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Articles Home » 2011 Articles » Uriah Heep - 2011 Into The Wild
Uriah Heep - 2011 Into The Wild

ARTIST: Uriah Heep
ALBUM: Into The Wild
LABEL: Frontiers
YEAR: 2011


LINEUP: Bernie Shaw - vocals * Mick Box - guitar * Trevor Bolder - bass * Phil Lanzon - keyboards * Russell Gilbrook - drums

TRACK LISTING: 01 Nail On The Head * 02 I Can See You * 03 Into The Wild * 04 Money Talk * 05 Trail Of Diamonds * 06 Lost * 07 Believe * 08 Southern Star * 09 I'm Ready * 10 T-Bird Angel * 11 Kiss Of Freedom * 12 Hard Way To Learn (bonus)



After a recording drought that lasted from 1998 to 2008, Uriah Heep seem to have rediscovered their studio touch again, with their 22nd album following on the heels on the pointless 'Celebration' release of 2009. What Heep have to prove in this day and age is anyone's guess, but on the evidence of this latest offering they still have plenty of creativity and musical validity left in them. I wasn't too fond of 'Sonic Origami' or 'Awake The Sleeper', but this recalls the excellence of the earlier Bernie Shaw albums of the late 80's to mid 90's. There's an abundance of melodic hard rock within and in a disappointing year so far for new music, this stands out as a highlight.

The Songs
Always a group with a knack for a good opener, Heep don't disappoint with the hard rock attack of 'Nail On The Head'. Musically it's got a latter day Deep Purple vibe, especially Shaw's vocals, but it's very accessible melodically with Box letting rip during one quite heavy instrumental section. Heep turn up the pace with 'I Can See You', which is nice to hear after the last couple of albums tending to ponder slightly. A good rocker for sure. The title track maintains this intensity with more energy, the organ and riffs mixing well, recalling both 70's and 80's Heep. The chorus here could have fit on any Pete Goalby album. It's hard not to think of Purple again during 'Money Talk', but the huge chanted chorus is a nice touch. 'I'm Ready' is upfront also, proving Heep still have what it takes to be a viable hard rock outfit. As Purple sounding as this is, it definitely blows Purple's last few albums away. 'Trail Of Diamonds' is the first track over five minutes and not quite as riveting due to its ponderous instrumental nature but 'Southern Star' is gloriously over the top with it's admittedly cornball hook. I have to say again however, is that Gillan on vocals? For a minute I thought 'Believe' was an outtake from 'Head First' especially with Box's guitar tone, taking us back to those great AOR inspired days of 1983. The chorus isn't far off that album either, all that's missing is synthesizer rather than the organ. 'Kiss Of Freedom' has a 70's flavour, epic in delivery, especially the soaring vocal lines, which end the album in grand style.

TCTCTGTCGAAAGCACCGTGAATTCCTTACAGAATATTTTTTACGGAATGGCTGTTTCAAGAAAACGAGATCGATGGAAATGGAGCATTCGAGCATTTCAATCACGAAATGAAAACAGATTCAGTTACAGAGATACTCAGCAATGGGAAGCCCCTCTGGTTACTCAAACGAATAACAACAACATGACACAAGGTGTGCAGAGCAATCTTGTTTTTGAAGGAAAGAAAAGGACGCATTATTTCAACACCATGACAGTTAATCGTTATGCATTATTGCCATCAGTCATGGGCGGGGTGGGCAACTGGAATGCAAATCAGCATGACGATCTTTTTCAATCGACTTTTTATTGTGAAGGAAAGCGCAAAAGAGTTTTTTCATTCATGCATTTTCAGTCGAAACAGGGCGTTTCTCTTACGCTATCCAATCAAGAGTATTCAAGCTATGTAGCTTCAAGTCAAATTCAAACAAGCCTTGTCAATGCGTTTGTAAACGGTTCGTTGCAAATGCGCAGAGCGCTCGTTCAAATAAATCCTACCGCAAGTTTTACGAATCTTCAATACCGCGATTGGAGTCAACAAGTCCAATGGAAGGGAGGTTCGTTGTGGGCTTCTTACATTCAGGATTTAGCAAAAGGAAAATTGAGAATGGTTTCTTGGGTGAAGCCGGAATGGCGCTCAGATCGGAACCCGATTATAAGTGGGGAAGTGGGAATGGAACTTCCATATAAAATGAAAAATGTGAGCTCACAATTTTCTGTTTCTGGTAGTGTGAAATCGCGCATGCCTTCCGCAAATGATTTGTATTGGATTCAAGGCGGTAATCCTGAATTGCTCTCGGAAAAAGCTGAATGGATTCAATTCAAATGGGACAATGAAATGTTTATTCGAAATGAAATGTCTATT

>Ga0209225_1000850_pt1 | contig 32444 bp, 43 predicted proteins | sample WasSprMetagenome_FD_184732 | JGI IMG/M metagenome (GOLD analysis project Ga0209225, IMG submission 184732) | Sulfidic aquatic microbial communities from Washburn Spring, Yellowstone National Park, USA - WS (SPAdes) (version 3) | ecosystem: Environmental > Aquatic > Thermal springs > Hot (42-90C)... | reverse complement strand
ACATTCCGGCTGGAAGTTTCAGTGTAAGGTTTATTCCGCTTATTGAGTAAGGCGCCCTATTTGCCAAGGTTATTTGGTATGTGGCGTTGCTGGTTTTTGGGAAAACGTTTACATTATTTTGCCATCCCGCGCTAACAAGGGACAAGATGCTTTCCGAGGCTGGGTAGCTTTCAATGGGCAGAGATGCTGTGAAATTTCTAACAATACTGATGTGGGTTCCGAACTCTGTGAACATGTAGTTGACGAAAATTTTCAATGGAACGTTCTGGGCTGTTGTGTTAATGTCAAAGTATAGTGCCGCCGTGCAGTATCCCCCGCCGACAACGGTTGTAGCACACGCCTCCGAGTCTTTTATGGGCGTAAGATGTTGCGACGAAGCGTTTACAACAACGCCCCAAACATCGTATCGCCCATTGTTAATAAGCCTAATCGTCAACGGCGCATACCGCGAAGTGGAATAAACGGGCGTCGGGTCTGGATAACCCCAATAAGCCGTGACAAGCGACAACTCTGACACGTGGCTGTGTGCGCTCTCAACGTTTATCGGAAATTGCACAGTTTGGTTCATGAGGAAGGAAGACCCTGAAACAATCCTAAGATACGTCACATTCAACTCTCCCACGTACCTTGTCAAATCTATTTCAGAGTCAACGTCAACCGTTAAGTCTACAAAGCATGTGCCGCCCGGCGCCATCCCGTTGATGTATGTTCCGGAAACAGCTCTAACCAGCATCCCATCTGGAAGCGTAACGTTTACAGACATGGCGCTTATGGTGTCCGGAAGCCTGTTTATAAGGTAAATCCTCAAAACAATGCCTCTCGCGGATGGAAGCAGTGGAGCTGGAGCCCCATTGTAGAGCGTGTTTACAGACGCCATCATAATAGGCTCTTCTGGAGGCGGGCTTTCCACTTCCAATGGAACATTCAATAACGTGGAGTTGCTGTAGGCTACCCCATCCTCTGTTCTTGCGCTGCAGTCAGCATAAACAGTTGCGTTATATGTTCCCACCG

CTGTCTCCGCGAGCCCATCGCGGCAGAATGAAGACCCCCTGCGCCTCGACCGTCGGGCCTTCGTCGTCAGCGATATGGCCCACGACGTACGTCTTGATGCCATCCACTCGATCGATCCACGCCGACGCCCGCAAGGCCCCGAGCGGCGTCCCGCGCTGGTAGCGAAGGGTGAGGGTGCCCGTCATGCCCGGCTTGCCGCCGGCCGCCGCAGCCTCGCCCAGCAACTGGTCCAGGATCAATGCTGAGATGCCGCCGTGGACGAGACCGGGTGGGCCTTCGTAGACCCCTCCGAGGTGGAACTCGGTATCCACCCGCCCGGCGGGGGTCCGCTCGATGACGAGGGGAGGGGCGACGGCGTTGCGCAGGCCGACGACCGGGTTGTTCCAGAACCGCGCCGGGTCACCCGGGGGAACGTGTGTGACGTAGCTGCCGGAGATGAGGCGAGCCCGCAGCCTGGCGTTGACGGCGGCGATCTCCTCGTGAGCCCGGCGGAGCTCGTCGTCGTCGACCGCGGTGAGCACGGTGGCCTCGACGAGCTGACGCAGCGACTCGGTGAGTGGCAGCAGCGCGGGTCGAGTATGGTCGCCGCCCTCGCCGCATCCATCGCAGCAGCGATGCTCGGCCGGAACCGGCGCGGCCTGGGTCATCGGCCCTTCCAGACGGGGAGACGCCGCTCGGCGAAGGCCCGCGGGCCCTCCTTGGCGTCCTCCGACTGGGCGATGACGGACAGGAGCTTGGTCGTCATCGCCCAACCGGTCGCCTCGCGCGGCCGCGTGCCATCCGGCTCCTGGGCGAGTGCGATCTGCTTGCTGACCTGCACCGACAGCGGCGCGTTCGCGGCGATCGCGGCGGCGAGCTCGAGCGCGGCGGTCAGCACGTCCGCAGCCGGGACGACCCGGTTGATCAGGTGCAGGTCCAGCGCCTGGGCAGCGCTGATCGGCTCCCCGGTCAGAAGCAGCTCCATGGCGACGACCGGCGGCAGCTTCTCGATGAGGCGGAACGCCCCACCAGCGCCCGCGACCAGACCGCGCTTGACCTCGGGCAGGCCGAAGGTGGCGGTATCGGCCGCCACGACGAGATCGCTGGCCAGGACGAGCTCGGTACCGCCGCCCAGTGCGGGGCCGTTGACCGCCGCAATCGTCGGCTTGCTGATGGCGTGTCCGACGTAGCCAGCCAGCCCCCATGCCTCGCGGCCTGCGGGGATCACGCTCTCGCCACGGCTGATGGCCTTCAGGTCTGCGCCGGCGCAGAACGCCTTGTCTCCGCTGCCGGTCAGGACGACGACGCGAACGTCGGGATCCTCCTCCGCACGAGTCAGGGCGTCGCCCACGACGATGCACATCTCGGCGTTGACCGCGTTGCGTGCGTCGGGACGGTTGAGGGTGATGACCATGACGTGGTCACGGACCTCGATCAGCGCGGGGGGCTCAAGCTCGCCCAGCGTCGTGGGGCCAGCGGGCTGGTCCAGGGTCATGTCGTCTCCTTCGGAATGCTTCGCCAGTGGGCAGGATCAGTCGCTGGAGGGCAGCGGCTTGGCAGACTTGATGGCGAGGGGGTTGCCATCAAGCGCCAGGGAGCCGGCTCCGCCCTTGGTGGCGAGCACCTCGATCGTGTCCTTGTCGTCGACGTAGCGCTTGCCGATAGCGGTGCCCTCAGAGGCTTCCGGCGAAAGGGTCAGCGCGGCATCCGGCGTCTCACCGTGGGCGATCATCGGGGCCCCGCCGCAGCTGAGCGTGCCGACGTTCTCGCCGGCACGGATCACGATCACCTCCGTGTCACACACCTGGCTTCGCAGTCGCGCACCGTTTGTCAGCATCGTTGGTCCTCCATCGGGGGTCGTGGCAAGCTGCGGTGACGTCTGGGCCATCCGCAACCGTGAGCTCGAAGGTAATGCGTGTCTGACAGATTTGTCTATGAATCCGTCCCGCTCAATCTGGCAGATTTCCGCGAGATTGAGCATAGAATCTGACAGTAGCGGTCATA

In Summary
This recording doesn't seem to have gained much of a profile since it's release earlier this year and it's a shame as it's easily the bands most consistent effort in 16 years, not that there's been much in between to be honest. While it certainly never scales the heights of 'Abominog' or even 'Raging Silence', this is a definite step in the right direction for Heep, depending on how much longer they intend to deliver their familiar brand of classic hard rock.

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#1 | Nick_L on April 22 2011 14:26:53
thanks for posting this Dangerzone, and I have to assume from your words that Bernie Shaw put in yet another great vocal performance? I' m a massive fan of the guy!
#2 | gdazegod on April 23 2011 01:25:27
Official video: 'Nail On The Head'.
YouTube Video:
#3 | george_the_jack on April 23 2011 01:42:16
Bernie has such an exceptional voice! I agree with all the above.I've always been a fan of his work. New UH is surely in my "to be checked out" list.
#4 | Jez on July 20 2011 12:10:08
Another year, another very very good Uriah Heep album. Great to see that, once again, the band steadfastly refuses (apart from their 80's output) to give up on their token sound that is unashamedly 70's in sound. 'T-Bird Angel' is one of the standout songs on a very strong disc.
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